I Want My Hat Back by Jon Klassen

A perfect (yes, perfect) picture book. Jon Klassen’s artwork is both lush and minimalist, and his writing is succinct and hilarious. Your kids’ eyes will widen, as will their smiles, when their little brains figure out the grisly (yes, pun intended) ending.

The Death Ray and Mister Wonderful by Daniel Clowes

2011 gave us two hardcover Daniel Clowes books, so that’s pretty alright, huh? I didn’t read The Death Ray in its original incarnation as Eightball issue 23, nor did I read Mister Wonderful when it was serialized in the New York Times Magazine. I’m clearly in the “wait until it comes out as a book” camp.

Mister Wonderful is Clowes’s most understated work. It may not be as funny as his usual output, but that doesn’t stop the main character from letting Clowes express his usual neurotic, cynical voice.

The Death Ray is a masterful non-superhero superhero story, and a rare graphic novel (if 42 pages sandwiched between two pieces of book board can actually be called a novel) that made me want to re-read it the minute I finished. Clowes is increasingly becoming the cartoonist I most want to study and dissect. I am constantly asking “how did he do that?” when I’m reading his work.

Paying For It by Chester Brown

Chester Brown’s autobiographical graphic novel about his experiences with prostitutes is surely the year’s most polarizing cartoon book. But regardless of your opinions on the subject matter, there is no question Chester is a powerhouse of a cartoonist. There’s no reason such a dense hefty book should be such a swift read — a testament to his talents as both a writer and a draftsman. His careful precise drawings are practically typographic, and any given panel reads as natural as words.

Everything Goes On Land by Brian Biggs

You can read my original review of Everything Goes on Land, but trust me — this is what you give to a kid when you want him to get lost in a book for a few hours in the other room. It is packed with fun drawings and enough details and interactive scavenger hunts to keep a car-and-truck loving kid occupied for days.

The Great Northern Brotherhood of Canadian Cartoonists by Seth

From my original review:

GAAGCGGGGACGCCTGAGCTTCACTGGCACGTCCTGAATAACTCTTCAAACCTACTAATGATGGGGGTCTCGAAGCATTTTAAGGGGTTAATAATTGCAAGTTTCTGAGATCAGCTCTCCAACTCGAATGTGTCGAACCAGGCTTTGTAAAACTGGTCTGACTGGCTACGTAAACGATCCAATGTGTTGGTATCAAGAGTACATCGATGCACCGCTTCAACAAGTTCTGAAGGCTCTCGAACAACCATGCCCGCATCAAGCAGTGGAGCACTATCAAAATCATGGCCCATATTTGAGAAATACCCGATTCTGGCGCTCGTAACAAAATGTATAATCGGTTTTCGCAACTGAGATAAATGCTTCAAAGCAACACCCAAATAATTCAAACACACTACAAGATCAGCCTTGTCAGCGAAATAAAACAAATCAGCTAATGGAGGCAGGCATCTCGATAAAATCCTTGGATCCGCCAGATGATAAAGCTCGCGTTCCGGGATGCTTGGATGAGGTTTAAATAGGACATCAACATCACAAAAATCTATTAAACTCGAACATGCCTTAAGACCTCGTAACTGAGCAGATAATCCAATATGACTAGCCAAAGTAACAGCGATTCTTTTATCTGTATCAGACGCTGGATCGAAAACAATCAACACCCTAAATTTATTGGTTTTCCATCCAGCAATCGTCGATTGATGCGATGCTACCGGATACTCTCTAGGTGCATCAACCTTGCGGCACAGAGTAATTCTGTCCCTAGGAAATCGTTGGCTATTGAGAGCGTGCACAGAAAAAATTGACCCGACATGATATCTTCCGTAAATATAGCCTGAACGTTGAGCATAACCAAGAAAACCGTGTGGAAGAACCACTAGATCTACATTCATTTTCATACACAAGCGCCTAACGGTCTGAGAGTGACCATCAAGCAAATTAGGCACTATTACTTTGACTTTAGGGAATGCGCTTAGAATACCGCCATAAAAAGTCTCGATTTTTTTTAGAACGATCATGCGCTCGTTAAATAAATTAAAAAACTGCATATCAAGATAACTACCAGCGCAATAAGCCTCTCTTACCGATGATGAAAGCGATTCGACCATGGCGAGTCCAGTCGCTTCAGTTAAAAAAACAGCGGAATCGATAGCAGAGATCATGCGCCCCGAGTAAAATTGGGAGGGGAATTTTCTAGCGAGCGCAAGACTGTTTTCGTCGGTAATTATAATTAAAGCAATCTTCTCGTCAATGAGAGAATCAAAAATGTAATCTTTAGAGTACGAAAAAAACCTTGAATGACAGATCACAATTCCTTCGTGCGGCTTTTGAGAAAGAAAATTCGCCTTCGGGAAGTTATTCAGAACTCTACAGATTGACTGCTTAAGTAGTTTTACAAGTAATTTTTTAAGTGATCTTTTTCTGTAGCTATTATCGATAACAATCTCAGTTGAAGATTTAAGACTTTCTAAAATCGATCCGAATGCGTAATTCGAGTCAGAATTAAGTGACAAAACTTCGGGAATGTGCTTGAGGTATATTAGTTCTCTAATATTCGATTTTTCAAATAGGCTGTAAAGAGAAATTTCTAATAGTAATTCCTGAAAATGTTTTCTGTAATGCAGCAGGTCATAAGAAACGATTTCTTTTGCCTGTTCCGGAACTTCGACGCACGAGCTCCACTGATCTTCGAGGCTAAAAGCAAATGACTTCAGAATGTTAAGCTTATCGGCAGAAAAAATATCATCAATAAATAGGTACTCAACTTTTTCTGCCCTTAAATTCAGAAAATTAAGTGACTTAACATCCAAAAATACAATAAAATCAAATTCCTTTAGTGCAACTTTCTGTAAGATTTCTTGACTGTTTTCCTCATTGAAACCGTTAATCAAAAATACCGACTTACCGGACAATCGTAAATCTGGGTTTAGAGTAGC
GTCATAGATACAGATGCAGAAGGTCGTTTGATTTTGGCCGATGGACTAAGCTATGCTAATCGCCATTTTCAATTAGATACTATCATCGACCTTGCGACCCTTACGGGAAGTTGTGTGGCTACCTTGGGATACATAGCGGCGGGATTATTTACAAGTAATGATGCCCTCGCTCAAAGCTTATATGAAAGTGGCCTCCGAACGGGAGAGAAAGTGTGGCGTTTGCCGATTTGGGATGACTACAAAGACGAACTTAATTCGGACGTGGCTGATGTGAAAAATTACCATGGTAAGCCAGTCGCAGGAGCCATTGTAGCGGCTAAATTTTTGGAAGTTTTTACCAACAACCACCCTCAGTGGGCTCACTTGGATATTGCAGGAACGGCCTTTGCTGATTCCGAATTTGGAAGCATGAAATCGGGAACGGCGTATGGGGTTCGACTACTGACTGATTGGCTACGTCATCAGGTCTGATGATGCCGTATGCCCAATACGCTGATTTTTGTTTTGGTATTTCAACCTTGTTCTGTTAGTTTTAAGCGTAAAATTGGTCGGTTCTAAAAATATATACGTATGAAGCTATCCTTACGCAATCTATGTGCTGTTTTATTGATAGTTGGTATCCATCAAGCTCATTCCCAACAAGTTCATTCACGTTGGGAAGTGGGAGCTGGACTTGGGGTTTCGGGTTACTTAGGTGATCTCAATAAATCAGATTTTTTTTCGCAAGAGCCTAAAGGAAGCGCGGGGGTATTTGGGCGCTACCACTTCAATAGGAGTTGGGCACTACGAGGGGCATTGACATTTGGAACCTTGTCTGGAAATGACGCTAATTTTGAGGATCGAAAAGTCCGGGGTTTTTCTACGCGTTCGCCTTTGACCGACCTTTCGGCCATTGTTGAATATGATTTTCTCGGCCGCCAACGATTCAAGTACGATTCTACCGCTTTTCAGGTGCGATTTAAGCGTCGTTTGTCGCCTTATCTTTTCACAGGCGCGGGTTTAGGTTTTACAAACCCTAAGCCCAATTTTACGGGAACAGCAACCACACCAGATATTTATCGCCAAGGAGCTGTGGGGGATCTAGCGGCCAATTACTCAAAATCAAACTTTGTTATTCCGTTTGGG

I unabashedly love Seth’s new book, The Great Northern Brotherhood of Canadian Cartoonists. It’s a prequel of sorts to Wimbledon Green, and sets the scene and describes the world in which Seth’s made-up history of Canadian cartooning and comics takes place.

NFB Animation Express 2

This is the one non-book entry to this list. I have such nostalgic feelings for NFB animation collections. As a kid I’m pretty sure I wore out every VHS tape with The Cat Came Back or The Big Snit on it. The latest in this tradition is Animation Express 2. It’s a bit of a mixed bag, as these things always are, but the NFB produces some truly great animation and my favourites are Patrick Doyon’s Sunday, Marv Newland’s experimental and abstract CMYK and Amanda Forbis & Wendy Tilby’s marvelous Wild Life.


Amazing Everything by Scott C.

From my original review:

Scott manages to infuse each brushstroke, each little dude with happiness, optimism, and joy. His is a refreshing and original voice in the world of picture-making, and this book is a sure-fire pick-me-up, reminding everyone who reads it just how fun drawing can be.

Comics Class by Matthew Forsythe

Drawn’s own Matt Forsythe released two splendid books this year. The most recent is Comics Class from Koyama Press, which makes its official debut this weekend at the Brooklyn Comics and Graphics Festival. The strips, inspired my Matt’s experiencing teaching comics to kids, are so funny it makes me wonder why he doesn’t do more non-wordless comics.